DO NOT USE if you have osteoporosis, osteopenia, or a fracture. If in question, always check with your medical provider to make sure that these exercises are appropriate for you. When using the CranioCradle you should NEVER feel a sharp or intense pain. Any self-care exercises should always feel like a good pressure.

The CranioCradle is a versatile tool. Many of our clients utilize the tool to help eliminate neck pain, headaches, or sinus/head pressure. It can also be used along your spine to help eliminate tension or tightness. As with any self-care exercise you should be feeling releases. If you aren’t feeling releases then you should STOP the exercise immediately and ask your therapist to review the technique with you.

What does a release feel like? A release may feel like taffy lengthening, or butter melting. There may be a burning or ripping sensation, pulsing, tingling or a release of heat. There may be an increase of tension followed by a sense of slack. The sensations often intensify as the release is occurring and then you will feel a decrease when it is complete.

Give these two CranioCradle exercises a try:
CranioCradle along back (diaphragm and below): Lie on back with knees bent. Place CranioCradle under back (cradle should be on muscle and not spine). If you feel too much arch in your back try placing a rolled up pillowcase under your pelvis. Allow yourself to soften into the cradle. It may hurt at first; that’s a fascial restriction and what you want to release. BREATHE!! Start softening by imagining that the tops of your feet are sinking towards the floor, then your thighs sinking towards you hips, then your abdomen sinking towards your spine, and then your breast bone sinking towards your spine. After going through the softening you should have felt a change in sensation (less intense, more ease). If so, keep softening more deeply onto the CranioCradle. If not, STOP the exercise. If you continue to feel softening and releases stay on the tool for a minimum of 90 – 120 seconds. Move the cradle to find different areas of tightness or restriction.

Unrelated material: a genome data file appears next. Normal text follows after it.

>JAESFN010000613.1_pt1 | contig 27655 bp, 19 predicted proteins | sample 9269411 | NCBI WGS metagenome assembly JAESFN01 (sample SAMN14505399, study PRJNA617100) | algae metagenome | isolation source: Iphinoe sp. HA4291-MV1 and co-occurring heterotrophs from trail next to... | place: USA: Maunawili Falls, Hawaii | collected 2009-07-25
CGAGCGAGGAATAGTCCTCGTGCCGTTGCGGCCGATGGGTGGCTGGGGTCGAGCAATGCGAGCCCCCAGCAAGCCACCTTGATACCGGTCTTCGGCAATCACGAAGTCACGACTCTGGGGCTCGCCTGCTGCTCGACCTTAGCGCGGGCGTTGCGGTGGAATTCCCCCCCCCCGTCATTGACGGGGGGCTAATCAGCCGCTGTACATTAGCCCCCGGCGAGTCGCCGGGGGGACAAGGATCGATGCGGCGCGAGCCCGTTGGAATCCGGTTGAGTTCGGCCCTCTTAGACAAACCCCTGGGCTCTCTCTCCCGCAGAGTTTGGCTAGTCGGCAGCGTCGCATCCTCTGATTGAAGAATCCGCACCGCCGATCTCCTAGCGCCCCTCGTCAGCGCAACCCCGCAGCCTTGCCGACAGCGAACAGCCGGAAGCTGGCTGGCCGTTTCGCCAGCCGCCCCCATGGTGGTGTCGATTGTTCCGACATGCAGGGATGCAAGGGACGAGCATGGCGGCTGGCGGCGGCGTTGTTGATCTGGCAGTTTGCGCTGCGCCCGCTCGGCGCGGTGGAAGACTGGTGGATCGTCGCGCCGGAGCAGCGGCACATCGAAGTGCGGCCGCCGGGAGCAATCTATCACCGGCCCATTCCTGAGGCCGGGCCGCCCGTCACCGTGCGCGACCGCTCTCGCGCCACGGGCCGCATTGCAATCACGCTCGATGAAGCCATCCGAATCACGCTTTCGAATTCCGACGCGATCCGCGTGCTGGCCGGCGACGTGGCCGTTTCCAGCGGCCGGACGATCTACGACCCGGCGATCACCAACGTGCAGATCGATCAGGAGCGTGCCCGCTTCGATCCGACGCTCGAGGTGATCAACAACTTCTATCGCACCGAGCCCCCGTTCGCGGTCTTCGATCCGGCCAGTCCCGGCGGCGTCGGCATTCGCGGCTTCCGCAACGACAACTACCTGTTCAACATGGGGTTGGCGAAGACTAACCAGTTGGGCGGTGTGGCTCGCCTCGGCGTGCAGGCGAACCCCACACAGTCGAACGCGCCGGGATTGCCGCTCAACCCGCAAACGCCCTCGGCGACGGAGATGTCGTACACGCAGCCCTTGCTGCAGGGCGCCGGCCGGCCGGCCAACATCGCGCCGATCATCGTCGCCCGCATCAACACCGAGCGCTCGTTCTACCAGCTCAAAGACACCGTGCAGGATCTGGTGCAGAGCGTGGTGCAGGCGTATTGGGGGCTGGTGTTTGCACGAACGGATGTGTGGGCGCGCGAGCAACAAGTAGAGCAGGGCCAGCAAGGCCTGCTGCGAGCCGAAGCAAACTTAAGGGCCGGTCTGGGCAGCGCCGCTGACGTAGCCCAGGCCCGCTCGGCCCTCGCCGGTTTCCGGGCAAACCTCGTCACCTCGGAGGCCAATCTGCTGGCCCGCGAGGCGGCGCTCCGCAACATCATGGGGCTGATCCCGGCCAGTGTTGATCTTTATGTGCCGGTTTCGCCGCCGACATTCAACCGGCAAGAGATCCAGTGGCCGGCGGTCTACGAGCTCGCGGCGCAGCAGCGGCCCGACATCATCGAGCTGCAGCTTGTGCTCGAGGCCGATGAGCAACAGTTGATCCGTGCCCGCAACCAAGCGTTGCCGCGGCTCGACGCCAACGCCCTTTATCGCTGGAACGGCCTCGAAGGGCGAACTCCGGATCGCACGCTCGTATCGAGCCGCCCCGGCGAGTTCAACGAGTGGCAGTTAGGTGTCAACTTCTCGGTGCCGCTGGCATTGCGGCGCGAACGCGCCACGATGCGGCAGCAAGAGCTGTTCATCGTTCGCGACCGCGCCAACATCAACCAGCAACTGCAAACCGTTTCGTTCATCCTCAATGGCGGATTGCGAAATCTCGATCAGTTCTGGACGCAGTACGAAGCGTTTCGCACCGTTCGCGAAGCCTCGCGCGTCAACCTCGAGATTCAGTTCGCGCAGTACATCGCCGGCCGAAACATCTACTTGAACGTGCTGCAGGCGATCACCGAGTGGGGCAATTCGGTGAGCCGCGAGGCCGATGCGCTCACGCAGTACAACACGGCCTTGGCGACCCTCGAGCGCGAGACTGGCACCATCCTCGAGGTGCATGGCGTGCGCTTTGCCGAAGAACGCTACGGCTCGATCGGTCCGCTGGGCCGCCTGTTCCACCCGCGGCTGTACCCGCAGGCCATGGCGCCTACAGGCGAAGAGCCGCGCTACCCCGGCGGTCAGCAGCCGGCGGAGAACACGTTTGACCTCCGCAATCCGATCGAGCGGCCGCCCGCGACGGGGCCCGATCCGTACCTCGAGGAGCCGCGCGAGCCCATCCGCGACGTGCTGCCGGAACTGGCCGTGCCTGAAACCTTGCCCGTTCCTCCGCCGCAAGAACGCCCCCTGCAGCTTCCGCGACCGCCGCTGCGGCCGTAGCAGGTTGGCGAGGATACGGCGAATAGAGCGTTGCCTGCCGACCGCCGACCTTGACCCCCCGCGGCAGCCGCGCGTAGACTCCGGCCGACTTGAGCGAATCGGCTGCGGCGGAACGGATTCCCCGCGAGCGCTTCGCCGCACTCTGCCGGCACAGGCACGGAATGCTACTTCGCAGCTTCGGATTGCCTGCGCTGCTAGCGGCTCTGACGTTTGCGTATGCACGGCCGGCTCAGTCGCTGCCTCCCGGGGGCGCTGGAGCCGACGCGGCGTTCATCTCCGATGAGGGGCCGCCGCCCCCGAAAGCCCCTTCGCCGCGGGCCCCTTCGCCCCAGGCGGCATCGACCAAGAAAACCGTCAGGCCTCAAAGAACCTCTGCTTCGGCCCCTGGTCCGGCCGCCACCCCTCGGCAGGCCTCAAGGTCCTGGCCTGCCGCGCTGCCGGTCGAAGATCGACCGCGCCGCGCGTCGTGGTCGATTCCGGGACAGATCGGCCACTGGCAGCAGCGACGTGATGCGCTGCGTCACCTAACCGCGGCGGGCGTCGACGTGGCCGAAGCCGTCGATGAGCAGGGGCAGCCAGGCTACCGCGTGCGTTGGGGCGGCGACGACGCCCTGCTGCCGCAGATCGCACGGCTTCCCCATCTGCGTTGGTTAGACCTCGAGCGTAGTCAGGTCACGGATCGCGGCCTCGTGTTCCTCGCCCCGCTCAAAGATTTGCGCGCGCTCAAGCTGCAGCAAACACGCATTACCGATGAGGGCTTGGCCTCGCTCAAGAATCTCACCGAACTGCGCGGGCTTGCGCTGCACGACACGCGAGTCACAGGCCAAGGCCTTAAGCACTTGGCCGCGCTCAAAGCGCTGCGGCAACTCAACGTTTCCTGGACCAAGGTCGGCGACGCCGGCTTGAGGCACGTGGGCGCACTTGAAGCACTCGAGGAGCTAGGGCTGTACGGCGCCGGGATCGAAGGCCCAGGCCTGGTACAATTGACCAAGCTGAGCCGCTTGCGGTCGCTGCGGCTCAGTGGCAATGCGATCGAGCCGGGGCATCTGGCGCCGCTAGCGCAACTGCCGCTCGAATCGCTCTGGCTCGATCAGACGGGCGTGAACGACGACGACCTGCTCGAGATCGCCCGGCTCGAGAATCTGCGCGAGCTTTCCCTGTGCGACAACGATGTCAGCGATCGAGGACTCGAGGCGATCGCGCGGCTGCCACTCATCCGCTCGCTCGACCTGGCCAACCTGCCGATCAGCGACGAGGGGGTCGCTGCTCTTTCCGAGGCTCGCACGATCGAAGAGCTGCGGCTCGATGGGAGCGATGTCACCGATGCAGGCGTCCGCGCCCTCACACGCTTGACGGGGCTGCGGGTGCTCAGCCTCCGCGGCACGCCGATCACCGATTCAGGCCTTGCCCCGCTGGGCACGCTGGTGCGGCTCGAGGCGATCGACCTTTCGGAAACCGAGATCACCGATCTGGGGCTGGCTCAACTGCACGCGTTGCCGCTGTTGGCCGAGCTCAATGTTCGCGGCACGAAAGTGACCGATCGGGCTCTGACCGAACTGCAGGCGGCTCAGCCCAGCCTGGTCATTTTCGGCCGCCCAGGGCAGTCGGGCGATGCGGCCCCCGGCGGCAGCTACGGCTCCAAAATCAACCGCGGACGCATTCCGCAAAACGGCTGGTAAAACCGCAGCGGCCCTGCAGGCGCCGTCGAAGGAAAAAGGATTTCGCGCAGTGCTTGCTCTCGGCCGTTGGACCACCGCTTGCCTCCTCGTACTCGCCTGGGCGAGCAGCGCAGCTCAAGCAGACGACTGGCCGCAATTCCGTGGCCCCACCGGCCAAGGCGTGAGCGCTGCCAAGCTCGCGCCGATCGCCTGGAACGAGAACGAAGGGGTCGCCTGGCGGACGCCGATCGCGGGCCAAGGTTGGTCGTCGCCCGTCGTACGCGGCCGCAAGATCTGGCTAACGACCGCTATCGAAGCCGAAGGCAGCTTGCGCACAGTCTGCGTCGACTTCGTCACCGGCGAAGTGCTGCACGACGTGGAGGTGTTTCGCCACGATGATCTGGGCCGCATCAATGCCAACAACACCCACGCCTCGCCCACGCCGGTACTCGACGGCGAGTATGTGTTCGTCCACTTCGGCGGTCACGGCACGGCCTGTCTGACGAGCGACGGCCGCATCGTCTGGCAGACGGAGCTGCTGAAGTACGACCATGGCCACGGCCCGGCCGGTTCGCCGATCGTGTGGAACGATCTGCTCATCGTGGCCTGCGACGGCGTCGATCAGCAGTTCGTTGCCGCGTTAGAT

CranioCradle in midback: Lie on back with knees bent. Place cradle under back between shoulder blades (cradle should be on muscle and not spine). If you feel too much tension in your neck try placing a rolled up pillowcase under the base of your skull. It may hurt at first; that’s a fascial restriction and what you want to release. BREATHE!! Start softening by imagining that the tops of your feet are sinking towards the floor, then your thighs sinking towards you hips, then your abdomen sinking towards your spine, and then your breast bone sinking towards your spine. After going through the softening you should have felt a change in sensation (less intense, more ease). If so, keep softening more deeply onto the CranioCradle. If not, STOP the exercise. If you continue to feel softening and releases stay on the tool for a minimum of 90 – 120 seconds. Move the cradle to find different areas of tightness or restriction.

Want to give these exercises a try? Ask your therapist if you can check out a CranioCradle from the NBT library.

Reminder: All of these exercises should feel good. That doesn’t mean that you won’t have discomfort, but it should feel like a good discomfort. If it doesn’t feel good, STOP, and consult with your therapist.